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Italy and the First World War (Part two)

The second article by our Potenza Picena correspondent, George Dernowki


We left Italy joining sides with its two overpowering neighbours, the German Empire and the Austrian-Hungarian Empire to thus form the military Triple Alliance Pact in 1882 while the British Empire, the French Empire together with the Russian Empire were to form later, in 1907, the Entente Cordiale which was more of a mutual friendly agreement rather than a military pact. The newly formed Italian Government was meanwhile struggling to quell the last pockets of resistance still holding out in the former Kingdom of the Two Sicilies (former Bourbon rule), in the southern part of the peninsula following the “unification” in 1861, thanks to more than 100,000 Piedmont troops sent down for that very purpose although it took them more than twenty years of fierce fighting to do so. But that’s another story.

Before the outbreak of the First World War Italy fought a disastrous African campaign in Ethiopia ending with a humiliating military defeat leaving more than four thousand Italian troops and two thousand native troops on the battle field fought on the 1 March 1896. As a direct result of the defeat, Italy signed the Treaty of Addis Ababa, recognising Ethiopia as an independent state (only to return nearly thirty years later under Mussolini’s regime). This defeat was a terrible blow to Italy’s military prestige but even more so was the long lasting political nightmare that haunted Italian statesmen for the next twenty years.

WHY DID ITALY DECLARE NEUTRALITY

The effect of the annexation of Bosnia and Herzegovina by Austria in 1908 was far-reaching in Europe especially in Italy, which was more affected by it than anywhere except for Serbia. The annexation had brought Austria down to the Adriatic along a long stretch of coastline , from Venice to the mouth of the Adriatic, filled with fine harbours, guarded by islands and a coast as defensible as the rest of Austrian- Italian frontier. This changed completely the Italian and Austrian relation in the Adriatic. Italy claimed territorial compensation under Art. VII of the Triple Alliance Pact (agreement limited to the Balkans Area where should one party gain a territorial prize it was to compensate the other two members by ceding equal amount to the two members) but Austria shunned this claim as they pointed out that the annexation of Bosnia and Herzegovina was not a military occupation but only administrative.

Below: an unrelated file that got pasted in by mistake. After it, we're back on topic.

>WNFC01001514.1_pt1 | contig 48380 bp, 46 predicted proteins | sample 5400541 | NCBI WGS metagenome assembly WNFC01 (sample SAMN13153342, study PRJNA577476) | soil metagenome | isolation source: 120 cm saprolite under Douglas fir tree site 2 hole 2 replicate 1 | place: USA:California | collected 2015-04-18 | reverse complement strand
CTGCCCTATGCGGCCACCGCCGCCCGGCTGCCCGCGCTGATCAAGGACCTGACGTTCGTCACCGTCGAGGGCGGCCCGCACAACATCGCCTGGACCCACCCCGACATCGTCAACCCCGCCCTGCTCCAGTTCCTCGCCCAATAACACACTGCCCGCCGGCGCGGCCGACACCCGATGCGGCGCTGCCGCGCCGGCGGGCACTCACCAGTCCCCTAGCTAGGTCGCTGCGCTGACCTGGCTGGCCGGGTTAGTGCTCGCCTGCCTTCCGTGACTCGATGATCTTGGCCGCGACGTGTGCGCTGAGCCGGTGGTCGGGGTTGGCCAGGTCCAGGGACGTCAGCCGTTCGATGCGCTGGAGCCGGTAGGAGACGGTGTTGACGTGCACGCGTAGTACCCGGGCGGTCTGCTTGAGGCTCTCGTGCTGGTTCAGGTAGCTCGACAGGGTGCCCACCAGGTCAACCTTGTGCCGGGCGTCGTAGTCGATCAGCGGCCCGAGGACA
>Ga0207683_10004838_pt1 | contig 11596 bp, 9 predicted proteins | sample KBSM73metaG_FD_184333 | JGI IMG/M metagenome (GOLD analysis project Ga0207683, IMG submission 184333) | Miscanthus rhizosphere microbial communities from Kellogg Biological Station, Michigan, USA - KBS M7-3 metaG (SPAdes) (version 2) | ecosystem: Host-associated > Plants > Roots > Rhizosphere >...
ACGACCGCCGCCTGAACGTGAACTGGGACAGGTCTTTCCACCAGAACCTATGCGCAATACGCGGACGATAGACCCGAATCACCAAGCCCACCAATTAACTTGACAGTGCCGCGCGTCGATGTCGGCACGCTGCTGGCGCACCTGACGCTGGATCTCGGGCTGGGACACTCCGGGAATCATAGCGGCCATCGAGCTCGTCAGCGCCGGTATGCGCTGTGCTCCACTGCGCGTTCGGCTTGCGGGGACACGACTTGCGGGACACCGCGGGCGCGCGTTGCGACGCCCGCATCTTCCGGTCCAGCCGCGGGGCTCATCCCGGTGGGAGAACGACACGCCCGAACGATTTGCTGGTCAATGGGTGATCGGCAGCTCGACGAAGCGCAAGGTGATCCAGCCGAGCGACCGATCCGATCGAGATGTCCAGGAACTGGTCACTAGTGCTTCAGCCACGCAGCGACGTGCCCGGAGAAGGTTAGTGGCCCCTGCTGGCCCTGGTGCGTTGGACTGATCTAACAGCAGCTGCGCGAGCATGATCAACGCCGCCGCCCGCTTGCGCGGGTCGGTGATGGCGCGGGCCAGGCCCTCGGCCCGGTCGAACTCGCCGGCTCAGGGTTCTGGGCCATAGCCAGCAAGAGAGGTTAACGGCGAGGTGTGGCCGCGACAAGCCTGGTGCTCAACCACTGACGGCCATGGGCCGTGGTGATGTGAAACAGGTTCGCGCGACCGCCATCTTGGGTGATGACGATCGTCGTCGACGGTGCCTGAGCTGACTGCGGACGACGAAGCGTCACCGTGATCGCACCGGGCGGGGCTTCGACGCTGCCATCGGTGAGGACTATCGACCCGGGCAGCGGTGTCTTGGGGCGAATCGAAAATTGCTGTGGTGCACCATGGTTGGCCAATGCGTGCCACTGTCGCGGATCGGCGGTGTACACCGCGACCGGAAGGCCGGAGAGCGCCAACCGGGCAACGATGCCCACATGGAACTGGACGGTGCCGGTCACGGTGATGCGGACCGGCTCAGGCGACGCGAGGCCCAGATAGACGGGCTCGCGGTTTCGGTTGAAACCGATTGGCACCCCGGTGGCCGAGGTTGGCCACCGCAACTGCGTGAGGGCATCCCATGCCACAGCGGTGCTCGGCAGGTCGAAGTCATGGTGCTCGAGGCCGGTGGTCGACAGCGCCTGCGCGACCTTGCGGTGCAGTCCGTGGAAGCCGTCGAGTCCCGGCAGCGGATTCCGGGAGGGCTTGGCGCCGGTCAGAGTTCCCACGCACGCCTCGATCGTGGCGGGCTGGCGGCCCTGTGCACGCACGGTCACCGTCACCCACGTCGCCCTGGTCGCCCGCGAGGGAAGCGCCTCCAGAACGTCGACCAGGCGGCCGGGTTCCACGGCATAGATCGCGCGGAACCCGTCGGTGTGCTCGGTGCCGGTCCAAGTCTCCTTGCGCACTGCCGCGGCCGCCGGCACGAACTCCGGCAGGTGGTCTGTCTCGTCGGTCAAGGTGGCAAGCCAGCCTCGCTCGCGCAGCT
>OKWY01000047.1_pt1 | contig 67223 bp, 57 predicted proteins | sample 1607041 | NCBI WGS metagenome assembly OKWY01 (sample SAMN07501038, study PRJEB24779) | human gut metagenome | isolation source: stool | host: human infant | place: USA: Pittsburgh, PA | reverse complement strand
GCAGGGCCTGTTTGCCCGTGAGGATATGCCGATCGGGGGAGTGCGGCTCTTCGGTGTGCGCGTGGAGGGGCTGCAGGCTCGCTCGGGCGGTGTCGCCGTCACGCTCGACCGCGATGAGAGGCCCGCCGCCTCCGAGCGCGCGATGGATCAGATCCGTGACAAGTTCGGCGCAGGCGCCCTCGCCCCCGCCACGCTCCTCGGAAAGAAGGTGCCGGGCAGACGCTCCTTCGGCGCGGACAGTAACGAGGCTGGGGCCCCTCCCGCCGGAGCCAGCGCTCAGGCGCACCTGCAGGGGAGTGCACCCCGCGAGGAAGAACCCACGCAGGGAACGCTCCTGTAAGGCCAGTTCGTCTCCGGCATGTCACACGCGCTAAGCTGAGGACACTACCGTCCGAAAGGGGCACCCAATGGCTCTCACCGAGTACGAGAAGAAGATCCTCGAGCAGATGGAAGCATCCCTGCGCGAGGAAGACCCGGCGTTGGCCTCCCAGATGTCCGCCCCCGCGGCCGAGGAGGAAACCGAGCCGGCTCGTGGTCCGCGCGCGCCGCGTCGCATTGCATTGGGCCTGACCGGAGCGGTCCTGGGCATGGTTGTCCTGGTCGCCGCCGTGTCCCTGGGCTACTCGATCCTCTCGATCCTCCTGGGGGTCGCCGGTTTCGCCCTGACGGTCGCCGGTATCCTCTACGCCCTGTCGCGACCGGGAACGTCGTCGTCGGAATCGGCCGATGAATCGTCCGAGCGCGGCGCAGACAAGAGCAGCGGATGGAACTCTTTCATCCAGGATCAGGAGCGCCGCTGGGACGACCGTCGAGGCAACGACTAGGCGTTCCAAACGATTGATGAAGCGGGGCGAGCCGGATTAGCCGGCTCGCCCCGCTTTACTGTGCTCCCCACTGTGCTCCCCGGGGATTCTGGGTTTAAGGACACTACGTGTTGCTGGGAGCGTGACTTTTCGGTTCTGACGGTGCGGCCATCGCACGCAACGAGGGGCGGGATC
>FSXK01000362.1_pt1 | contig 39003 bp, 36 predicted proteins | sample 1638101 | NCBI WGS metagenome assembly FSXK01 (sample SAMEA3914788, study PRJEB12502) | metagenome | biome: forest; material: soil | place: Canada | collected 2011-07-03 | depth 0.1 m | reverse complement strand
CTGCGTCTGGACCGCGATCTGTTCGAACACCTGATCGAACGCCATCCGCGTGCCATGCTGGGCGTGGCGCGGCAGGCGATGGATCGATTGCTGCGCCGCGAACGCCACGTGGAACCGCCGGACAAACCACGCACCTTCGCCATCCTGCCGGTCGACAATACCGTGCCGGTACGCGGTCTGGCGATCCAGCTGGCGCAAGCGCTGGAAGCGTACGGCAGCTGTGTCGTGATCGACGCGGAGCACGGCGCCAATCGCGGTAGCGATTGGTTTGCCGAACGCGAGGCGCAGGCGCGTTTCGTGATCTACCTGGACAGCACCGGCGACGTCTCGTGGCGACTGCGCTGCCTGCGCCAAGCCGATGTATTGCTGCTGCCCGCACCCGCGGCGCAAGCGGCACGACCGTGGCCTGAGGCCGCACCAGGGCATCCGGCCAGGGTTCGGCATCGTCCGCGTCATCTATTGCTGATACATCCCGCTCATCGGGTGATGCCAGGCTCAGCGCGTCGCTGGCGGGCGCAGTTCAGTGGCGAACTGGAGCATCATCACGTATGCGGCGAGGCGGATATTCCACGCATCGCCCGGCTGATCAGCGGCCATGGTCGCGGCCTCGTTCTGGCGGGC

This non-application of Art. VII of the Pact was cause for attrition between the two countries.

Having lost the possibility of occupying Tunis to France (in 1882) on the pretext of defending Italian citizens in Tripoli and Cyrenaica, Italy declared war on Turkey on 29 September 1911. She bombarded Tripoli, and within a week it capitulated. On 5 November Italy annexed Cyrenaica. Throughout the campaign the Italian Government dreaded a repeat of the Ethiopian fiasco and always sent to the front double the needs of the army’s requirements, requesting the Chiefs of Staff to remain close to the coast under cover of Italian naval guns. Italy’s territorial gains were therefore limited to the coastline until the end of the First World War, after which, over the next twenty odd years, with great difficulty, Italian troops managed to stifle all local resistance and occupy the rest of the Libyan territory in 1936. Thus Italy claimed its Empire under the government of Mussolini.

On 1 October 1911, the day after Italy announced to the other powers the reasons for her move against Turkey, Austria said to the Italian Ambassador at Vienna that Italy's "military operations had impressed him most painfully and that they could not be permitted to continue; it was most necessary that they should cease and that the Italian ships were given orders to remain no longer in the waters of the Adriatic or of the Ionian Sea."

Indeed, Austria had already taken steps to mobilise her fleet for eventualities.

In March, 1912, Berchtold, the new Austrian Minister for Foreign Affairs, notified Italy that if she attempted to pursue her policy of attacking the coast, the consequences might be very grave, for she would have Austria to deal with.

Accordingly Italy transferred her operations to the Aegean Sea, taking possession of the dozen or more islands which Turkey had taken from the Greeks and still held. The island of Rhodes with the Aegean islands were seized.

(May I add a note here which relates to the Second World War because Italy held these islands until then. On 8 September 1943 an armistice was signed between the Allies and the newly founded Italian Free Government, led by General Badoglio, that ordered all Italian units to henceforth resist any forces (not mentioning which forces!)) that might appear threatening in their regards. The Commanding Governor of the Italian forces in the Aegean islands, Admiral Inigo Campioni aided by Admiral Luigi Mascherpa, thence opposed the attacking German forces as they felt it their duty to do so, but were finally overcome and captured. These two admirals were then handed over to Mussolini, who had in the meantime formed his puppet government in the north of Italy (Republic of Salò), had them put on trial for high treason and sentenced to death. They were both shot on the 24 May 1944).